Our market team did marketing research to do competitive product analysis. We want to create the best price value efficiency among our competitors in high tech toy industry.
The digital application was a good way to deal with this issue right now.
It is much more accessible to parents. Considering the cost from the business perspective, and avoid the customer to spend an additional fee, we gave up the idea for building another wearable like smart bracelets and other tangible products. In the future, maybe 10 years later, imagine the robot is no longer a fancy staff in the whole world. It is affordable and accessible for most customers. We could build two robots in a whole series product.
When do parents and kids play together in a day?
We wanted to figure out when are the playing season for kids and parents at home. Through using one of our interviewee cases and listed mom's schedule in a day, we tried to find the potential solution for both our robot and parent app. I drew a mom’s day from mom’s view try to describe her activity in a day.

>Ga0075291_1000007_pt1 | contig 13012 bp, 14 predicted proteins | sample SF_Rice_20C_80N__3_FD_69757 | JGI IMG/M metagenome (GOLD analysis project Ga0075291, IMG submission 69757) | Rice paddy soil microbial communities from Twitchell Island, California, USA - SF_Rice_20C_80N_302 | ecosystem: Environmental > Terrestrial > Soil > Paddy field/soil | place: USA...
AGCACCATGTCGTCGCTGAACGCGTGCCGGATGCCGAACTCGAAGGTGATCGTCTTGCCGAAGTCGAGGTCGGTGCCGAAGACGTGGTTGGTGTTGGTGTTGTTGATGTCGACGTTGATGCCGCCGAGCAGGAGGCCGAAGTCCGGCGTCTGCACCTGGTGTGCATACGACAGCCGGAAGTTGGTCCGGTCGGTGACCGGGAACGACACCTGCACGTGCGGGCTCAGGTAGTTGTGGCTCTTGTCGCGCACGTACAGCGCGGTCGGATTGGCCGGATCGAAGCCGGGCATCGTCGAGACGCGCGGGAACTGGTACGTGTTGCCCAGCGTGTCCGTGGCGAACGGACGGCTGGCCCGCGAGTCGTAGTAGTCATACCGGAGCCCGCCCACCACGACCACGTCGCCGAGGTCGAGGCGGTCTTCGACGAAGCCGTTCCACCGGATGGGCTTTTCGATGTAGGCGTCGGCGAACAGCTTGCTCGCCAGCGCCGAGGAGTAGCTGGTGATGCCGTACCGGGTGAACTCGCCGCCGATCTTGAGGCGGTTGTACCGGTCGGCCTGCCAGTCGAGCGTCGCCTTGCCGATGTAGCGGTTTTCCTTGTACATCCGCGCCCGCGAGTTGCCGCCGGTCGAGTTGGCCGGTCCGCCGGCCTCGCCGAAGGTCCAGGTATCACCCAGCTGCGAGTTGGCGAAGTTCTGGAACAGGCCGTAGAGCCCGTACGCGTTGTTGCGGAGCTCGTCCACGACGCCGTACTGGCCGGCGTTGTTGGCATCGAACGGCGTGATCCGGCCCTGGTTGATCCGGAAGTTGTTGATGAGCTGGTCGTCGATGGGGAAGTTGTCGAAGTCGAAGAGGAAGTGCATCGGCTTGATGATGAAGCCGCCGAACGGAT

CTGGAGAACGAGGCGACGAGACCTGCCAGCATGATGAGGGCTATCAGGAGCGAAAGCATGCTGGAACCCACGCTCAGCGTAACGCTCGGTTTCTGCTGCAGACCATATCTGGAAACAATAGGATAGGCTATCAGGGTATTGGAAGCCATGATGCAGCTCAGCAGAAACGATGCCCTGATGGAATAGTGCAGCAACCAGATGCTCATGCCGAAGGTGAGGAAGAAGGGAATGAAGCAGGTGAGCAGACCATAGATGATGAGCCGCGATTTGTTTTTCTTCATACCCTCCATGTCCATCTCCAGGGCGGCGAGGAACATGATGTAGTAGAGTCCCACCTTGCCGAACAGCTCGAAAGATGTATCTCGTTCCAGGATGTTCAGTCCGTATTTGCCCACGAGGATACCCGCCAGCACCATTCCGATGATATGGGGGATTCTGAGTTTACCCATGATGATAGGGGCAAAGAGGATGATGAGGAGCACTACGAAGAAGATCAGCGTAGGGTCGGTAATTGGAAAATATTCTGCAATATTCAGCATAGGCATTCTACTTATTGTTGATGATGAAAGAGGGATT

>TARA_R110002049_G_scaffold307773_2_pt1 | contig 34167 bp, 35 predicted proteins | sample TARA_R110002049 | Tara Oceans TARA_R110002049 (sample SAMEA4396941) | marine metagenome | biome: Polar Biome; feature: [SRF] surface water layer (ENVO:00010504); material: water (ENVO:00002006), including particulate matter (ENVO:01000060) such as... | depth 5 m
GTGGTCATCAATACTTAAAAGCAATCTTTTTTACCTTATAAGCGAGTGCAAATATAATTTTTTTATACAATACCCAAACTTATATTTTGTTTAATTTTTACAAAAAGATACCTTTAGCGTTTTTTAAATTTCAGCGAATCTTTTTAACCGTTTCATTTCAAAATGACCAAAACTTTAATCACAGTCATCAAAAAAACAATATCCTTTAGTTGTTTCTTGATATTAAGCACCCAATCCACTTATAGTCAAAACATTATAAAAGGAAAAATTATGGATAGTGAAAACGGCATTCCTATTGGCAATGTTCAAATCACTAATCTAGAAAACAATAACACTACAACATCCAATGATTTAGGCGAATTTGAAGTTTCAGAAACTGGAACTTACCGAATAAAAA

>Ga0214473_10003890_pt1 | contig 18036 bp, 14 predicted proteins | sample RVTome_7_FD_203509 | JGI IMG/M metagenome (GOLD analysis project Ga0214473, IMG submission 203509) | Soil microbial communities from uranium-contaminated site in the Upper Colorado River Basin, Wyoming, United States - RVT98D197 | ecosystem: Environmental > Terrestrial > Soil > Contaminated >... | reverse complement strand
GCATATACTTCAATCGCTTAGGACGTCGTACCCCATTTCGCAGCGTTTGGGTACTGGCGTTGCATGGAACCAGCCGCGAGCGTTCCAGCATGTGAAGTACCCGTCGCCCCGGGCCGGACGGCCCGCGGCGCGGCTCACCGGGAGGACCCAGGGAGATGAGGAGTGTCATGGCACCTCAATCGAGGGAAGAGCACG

In the idea generation, we discovered through talking with parents. More than half of parents use their phones to play brush teeth video to their kids. It helps kids time the brush teeth and keeps them motivated. We searched those videos and found a lot of people’s comments were relating to their childhood memory.
How to let parents engage with kids and robot?
1. Envolved in the experience.
Invite parents in the experience with robot and kids, they can send voice message through app to kids.
2. Build flexibility.